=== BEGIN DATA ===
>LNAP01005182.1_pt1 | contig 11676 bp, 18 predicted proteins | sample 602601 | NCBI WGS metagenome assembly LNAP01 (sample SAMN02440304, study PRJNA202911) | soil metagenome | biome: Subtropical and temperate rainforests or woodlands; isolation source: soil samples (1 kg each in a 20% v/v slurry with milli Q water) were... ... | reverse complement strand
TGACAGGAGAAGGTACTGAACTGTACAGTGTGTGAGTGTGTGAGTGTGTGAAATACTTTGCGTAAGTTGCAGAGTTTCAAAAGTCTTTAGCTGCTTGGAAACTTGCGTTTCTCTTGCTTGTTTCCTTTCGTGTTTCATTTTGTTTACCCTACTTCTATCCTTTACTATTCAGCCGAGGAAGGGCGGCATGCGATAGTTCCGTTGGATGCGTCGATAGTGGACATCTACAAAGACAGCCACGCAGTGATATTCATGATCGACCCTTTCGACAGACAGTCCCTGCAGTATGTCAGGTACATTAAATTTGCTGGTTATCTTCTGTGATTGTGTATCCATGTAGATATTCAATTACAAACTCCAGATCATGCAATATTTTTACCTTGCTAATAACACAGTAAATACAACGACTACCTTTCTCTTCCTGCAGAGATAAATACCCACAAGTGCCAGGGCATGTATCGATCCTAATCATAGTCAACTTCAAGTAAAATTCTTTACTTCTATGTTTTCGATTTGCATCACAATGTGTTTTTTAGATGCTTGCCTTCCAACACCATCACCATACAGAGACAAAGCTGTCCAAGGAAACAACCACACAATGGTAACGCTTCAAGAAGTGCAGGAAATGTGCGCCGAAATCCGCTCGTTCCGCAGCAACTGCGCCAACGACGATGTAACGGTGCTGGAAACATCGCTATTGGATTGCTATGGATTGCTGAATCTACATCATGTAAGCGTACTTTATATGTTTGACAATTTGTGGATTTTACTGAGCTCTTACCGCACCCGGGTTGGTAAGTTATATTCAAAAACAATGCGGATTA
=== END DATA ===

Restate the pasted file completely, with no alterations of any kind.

>LNAP01005182.1_pt1 | contig 11676 bp, 18 predicted proteins | sample 602601 | NCBI WGS metagenome assembly LNAP01 (sample SAMN02440304, study PRJNA202911) | soil metagenome | biome: Subtropical and temperate rainforests or woodlands; isolation source: soil samples (1 kg each in a 20% v/v slurry with milli Q water) were... ... | reverse complement strand
TGACAGGAGAAGGTACTGAACTGTACAGTGTGTGAGTGTGTGAGTGTGTGAAATACTTTGCGTAAGTTGCAGAGTTTCAAAAGTCTTTAGCTGCTTGGAAACTTGCGTTTCTCTTGCTTGTTTCCTTTCGTGTTTCATTTTGTTTACCCTACTTCTATCCTTTACTATTCAGCCGAGGAAGGGCGGCATGCGATAGTTCCGTTGGATGCGTCGATAGTGGACATCTACAAAGACAGCCACGCAGTGATATTCATGATCGACCCTTTCGACAGACAGTCCCTGCAGTATGTCAGGTACATTAAATTTGCTGGTTATCTTCTGTGATTGTGTATCCATGTAGATATTCAATTACAAACTCCAGATCATGCAATATTTTTACCTTGCTAATAACACAGTAAATACAACGACTACCTTTCTCTTCCTGCAGAGATAAATACCCACAAGTGCCAGGGCATGTATCGATCCTAATCATAGTCAACTTCAAGTAAAATTCTTTACTTCTATGTTTTCGATTTGCATCACAATGTGTTTTTTAGATGCTTGCCTTCCAACACCATCACCATACAGAGACAAAGCTGTCCAAGGAAACAACCACACAATGGTAACGCTTCAAGAAGTGCAGGAAATGTGCGCCGAAATCCGCTCGTTCCGCAGCAACTGCGCCAACGACGATGTAACGGTGCTGGAAACATCGCTATTGGATTGCTATGGATTGCTGAATCTACATCATGTAAGCGTACTTTATATGTTTGACAATTTGTGGATTTTACTGAGCTCTTACCGCACCCGGGTTGGTAAGTTATATTCAAAAACAATGCGGATTA